Scarlet Sister Mary by Julia Peterkin, 1928, won the Pulitzer Prize in 1929.
I was fortunate to learn of this book from the list of winners of the Pulitzer Prize for fiction. Scarlet Sister Mary was written by Julia Peterkin who was the mistress of a former plantation in South Carolina named Lang Syne. She had lived on the plantation for 30 years prior to writing Scarlet Sister Mary. She gives an account of the former slaves and their descendants who once were the property of the plantations of South Carolina. In Peterkin’s book, the slaves, though emancipated in the Civil War, stayed on the plantation and worked for the owner or tried being share croppers. The African-American workers even lived in the former slave quarters. Scarlet Sister Mary was the daughter of a slave who had been born in the quarters. The book gives a fascinating glimpse into the lives of these people who were free to leave their old life but chose, in many cases, to stay on the land and do the work they knew. In Peterkin’s book, the plantation was very isolated and this may account for why the former slaves found it easier to stay where they were rather than venture out into the world.
One of the themes of Scarlet Sister Mary is the story of some young men and women leaving the plantation and seeking work, education, and sometimes pleasure in the world. In Mary’s case, her husband July left her shortly after they were married. Mary had a baby boy to take care of. July does not return for 20 years and when he does come back, she won’t take him back. Sister Mary gets the “Scarlet” added to her name because of the scarlet sins she commits as she goes through life supporting herself and her child with short-term relationships with a variety of men. In the process, they provide her with eight more children.
Because of her sins which the little community knows about, Mary is put out of her church by a vote of the deacons. Her struggle to finally be saved again, by vote of the deacons, forms much of her story. However, her desire to be a good Christian is set against her beliefs in the old ways, dating back to slavery times and possibly back to Africa. The people in the village believed in black magic, spells, conjurers, and other superstitions that somehow co-existed with their Christian beliefs. Mary’s struggle was between these two forces. She had a love-charm made Daddy Cudjoe that brought many men to her and perpetuated her sinful life. At the end of the book, Mary experiences another religious conversion brought on by the death of her son. But even after her conversion and re-acceptance into the church, Mary is unwilling to give up her love charm. Daddy Cudjoe asks her to give back the powerful “conjure rag” now that she is going to quit with men. Though scarlet no more, Sister Mary refuses and says it is all she has to keep her young. Her struggles with men and the struggle between living as a good Christian woman and a woman with special powers continues.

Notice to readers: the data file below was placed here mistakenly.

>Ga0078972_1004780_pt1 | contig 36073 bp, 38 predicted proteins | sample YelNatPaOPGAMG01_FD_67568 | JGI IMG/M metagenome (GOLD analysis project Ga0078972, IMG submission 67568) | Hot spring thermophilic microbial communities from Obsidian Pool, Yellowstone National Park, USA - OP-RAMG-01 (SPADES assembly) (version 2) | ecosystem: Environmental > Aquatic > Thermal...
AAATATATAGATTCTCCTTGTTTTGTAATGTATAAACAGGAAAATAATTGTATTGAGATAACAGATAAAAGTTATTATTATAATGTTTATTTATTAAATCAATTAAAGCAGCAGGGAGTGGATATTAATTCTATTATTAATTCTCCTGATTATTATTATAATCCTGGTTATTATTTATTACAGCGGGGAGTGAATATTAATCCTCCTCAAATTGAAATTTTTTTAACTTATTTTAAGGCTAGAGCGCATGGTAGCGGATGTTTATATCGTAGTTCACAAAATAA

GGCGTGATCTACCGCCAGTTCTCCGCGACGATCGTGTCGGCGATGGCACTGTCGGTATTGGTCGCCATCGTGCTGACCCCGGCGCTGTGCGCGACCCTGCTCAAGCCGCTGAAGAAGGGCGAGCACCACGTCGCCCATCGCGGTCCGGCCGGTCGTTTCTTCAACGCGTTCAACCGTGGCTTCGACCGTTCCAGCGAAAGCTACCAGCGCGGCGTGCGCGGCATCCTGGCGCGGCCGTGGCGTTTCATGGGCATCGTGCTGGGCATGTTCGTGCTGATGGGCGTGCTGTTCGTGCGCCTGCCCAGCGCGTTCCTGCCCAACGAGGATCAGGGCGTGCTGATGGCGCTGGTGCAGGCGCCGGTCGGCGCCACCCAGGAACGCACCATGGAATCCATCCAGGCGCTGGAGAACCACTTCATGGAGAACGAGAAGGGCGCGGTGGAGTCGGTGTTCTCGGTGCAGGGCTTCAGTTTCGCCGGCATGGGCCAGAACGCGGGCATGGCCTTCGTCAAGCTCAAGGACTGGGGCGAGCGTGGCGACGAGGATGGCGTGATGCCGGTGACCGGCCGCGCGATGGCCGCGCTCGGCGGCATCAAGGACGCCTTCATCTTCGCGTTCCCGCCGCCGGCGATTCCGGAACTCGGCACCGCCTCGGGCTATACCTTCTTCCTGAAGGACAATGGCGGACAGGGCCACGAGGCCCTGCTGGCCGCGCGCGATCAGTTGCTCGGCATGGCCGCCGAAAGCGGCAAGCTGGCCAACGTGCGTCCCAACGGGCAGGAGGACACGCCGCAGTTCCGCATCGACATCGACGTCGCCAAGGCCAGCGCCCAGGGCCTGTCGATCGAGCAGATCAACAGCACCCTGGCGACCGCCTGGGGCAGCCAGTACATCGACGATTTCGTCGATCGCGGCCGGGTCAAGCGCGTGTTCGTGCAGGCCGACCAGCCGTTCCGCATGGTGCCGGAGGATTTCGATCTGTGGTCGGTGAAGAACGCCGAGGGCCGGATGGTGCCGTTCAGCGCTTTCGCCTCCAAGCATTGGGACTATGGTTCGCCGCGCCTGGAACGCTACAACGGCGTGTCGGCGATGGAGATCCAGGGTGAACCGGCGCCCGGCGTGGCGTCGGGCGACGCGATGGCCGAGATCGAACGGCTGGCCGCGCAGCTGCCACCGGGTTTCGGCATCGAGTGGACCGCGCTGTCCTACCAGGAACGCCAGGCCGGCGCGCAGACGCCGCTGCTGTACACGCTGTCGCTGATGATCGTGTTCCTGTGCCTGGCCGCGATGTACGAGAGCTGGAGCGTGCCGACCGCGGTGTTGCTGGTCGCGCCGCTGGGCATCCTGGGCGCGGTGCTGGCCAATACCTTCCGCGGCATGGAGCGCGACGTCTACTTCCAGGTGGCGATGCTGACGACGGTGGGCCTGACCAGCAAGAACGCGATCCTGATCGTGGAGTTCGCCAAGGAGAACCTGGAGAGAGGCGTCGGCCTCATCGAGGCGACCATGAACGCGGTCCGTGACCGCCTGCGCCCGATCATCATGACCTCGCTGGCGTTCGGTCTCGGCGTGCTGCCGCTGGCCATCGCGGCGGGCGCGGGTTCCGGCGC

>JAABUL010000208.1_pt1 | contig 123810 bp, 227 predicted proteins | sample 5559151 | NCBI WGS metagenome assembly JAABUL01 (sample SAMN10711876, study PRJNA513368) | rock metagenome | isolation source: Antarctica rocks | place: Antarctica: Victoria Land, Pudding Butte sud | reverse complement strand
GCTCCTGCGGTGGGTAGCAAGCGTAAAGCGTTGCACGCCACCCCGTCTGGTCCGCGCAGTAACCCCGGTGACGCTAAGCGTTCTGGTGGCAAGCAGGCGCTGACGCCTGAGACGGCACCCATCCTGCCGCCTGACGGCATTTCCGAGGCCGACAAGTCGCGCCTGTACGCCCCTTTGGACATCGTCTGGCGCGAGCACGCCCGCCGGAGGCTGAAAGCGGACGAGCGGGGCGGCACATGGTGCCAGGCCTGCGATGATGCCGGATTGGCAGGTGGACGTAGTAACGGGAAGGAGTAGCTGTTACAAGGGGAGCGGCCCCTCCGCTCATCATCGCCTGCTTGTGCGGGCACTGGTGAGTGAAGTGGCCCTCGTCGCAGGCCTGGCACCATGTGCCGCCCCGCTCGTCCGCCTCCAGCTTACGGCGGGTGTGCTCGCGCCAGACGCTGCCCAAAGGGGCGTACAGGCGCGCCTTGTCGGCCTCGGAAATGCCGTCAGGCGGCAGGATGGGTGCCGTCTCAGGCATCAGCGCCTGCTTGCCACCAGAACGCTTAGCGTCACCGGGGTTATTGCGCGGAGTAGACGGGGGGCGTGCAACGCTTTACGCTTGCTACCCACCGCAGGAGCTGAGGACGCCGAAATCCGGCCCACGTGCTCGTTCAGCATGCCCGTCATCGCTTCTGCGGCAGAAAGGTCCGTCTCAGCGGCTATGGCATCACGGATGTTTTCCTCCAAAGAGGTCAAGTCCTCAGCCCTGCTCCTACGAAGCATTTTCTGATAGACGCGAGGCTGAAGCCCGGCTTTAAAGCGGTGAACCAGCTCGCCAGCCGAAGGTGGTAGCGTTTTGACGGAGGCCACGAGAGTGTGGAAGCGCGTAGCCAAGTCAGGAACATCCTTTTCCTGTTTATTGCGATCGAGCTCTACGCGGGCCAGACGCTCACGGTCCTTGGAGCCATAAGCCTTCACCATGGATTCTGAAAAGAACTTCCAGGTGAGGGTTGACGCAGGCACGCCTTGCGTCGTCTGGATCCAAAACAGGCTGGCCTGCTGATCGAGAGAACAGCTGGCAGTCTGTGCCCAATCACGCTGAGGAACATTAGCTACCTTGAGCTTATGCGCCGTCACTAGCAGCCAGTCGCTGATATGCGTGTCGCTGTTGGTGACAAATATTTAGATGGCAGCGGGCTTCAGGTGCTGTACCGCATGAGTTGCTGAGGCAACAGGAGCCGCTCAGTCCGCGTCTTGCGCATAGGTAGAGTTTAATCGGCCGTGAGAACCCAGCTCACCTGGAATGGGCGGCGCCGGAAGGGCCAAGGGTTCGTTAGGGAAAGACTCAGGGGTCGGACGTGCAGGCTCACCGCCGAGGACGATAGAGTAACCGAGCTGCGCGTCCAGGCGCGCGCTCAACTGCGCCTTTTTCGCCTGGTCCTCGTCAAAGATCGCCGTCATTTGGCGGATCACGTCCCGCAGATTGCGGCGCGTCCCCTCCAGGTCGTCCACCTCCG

Scarlet Sister Mary is interesting, in part, because the dialog in the book is written as the people spoke. This seems authentic because Julia Peterkin lived around the descendants of slaves on her own plantation. She would have heard how they spoke and capture it in her novel. The message of Scarlet Sister Mary seems to be that Black women have had to be strong in many of their family situations. Mary had to be strong but also rely on her community and church as she raised her children. Scarlet Sister Mary gave me some good insights into what it might have been like for the freed slaves and their descendants in the years following the Civil War. The effects of slavery were not easily or quickly overcome.